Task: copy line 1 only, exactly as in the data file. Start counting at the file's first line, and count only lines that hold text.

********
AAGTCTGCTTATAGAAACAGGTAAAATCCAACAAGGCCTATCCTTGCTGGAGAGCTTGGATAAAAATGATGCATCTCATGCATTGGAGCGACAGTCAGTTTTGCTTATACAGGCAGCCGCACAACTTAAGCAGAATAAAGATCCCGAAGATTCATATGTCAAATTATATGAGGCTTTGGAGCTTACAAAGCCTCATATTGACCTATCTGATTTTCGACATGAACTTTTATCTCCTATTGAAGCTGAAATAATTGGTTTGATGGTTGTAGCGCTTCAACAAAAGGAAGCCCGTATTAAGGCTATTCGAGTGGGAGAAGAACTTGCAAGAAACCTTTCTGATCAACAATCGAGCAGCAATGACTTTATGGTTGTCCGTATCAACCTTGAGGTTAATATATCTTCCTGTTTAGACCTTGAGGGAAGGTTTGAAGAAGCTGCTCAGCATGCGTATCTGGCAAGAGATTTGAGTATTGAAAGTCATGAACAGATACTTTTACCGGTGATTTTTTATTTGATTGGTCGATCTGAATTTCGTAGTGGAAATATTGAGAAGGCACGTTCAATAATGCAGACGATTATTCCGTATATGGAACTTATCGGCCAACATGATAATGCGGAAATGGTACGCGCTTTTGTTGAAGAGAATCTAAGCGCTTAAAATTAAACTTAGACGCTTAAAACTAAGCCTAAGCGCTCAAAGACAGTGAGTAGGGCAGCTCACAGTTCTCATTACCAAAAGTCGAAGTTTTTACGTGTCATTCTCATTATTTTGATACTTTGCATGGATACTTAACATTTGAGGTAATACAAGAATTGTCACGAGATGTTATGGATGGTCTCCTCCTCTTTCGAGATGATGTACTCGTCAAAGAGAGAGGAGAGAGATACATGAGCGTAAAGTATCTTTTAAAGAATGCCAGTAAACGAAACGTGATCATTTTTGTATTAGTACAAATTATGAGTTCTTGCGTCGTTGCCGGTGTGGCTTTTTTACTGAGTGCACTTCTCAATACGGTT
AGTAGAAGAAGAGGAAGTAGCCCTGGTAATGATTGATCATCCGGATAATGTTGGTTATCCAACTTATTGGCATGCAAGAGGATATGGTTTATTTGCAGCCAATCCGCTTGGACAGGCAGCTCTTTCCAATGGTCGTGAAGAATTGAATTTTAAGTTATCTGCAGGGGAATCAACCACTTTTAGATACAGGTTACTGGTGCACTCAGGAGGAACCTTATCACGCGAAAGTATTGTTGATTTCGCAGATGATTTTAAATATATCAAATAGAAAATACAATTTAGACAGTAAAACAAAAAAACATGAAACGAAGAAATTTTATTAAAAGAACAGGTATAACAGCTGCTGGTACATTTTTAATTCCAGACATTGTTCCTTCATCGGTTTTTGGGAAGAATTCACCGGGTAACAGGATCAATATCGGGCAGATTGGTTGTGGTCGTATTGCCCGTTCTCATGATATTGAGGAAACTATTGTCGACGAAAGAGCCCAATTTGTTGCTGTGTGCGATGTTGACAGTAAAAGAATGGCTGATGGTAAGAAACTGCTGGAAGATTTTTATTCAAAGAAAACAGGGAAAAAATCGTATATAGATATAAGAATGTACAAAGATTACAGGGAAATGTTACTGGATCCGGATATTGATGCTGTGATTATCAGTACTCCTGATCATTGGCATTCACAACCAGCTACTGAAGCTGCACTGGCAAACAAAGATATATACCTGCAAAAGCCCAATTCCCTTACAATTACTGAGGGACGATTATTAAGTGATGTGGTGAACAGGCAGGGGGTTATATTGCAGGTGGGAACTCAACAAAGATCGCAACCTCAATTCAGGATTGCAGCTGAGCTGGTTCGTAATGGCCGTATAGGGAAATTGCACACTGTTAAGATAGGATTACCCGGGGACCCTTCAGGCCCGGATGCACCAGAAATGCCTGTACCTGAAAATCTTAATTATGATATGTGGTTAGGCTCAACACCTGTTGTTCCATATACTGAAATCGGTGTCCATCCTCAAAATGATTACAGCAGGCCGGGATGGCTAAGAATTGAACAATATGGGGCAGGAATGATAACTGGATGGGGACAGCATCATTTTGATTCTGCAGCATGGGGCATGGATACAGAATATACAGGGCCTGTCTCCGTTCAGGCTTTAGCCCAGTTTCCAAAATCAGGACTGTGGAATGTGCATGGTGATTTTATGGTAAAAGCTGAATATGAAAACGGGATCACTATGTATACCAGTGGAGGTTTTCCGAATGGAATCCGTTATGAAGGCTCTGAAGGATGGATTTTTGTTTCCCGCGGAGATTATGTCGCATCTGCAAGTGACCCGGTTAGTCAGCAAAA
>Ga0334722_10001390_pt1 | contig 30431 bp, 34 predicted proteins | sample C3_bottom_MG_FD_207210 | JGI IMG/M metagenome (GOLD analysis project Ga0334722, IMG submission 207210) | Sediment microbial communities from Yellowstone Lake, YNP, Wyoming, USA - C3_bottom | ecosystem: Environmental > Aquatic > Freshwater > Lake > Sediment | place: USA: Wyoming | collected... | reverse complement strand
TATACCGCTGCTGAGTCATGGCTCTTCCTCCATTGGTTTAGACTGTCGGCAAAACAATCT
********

AAGTCTGCTTATAGAAACAGGTAAAATCCAACAAGGCCTATCCTTGCTGGAGAGCTTGGATAAAAATGATGCATCTCATGCATTGGAGCGACAGTCAGTTTTGCTTATACAGGCAGCCGCACAACTTAAGCAGAATAAAGATCCCGAAGATTCATATGTCAAATTATATGAGGCTTTGGAGCTTACAAAGCCTCATATTGACCTATCTGATTTTCGACATGAACTTTTATCTCCTATTGAAGCTGAAATAATTGGTTTGATGGTTGTAGCGCTTCAACAAAAGGAAGCCCGTATTAAGGCTATTCGAGTGGGAGAAGAACTTGCAAGAAACCTTTCTGATCAACAATCGAGCAGCAATGACTTTATGGTTGTCCGTATCAACCTTGAGGTTAATATATCTTCCTGTTTAGACCTTGAGGGAAGGTTTGAAGAAGCTGCTCAGCATGCGTATCTGGCAAGAGATTTGAGTATTGAAAGTCATGAACAGATACTTTTACCGGTGATTTTTTATTTGATTGGTCGATCTGAATTTCGTAGTGGAAATATTGAGAAGGCACGTTCAATAATGCAGACGATTATTCCGTATATGGAACTTATCGGCCAACATGATAATGCGGAAATGGTACGCGCTTTTGTTGAAGAGAATCTAAGCGCTTAAAATTAAACTTAGACGCTTAAAACTAAGCCTAAGCGCTCAAAGACAGTGAGTAGGGCAGCTCACAGTTCTCATTACCAAAAGTCGAAGTTTTTACGTGTCATTCTCATTATTTTGATACTTTGCATGGATACTTAACATTTGAGGTAATACAAGAATTGTCACGAGATGTTATGGATGGTCTCCTCCTCTTTCGAGATGATGTACTCGTCAAAGAGAGAGGAGAGAGATACATGAGCGTAAAGTATCTTTTAAAGAATGCCAGTAAACGAAACGTGATCATTTTTGTATTAGTACAAATTATGAGTTCTTGCGTCGTTGCCGGTGTGGCTTTTTTACTGAGTGCACTTCTCAATACGGTT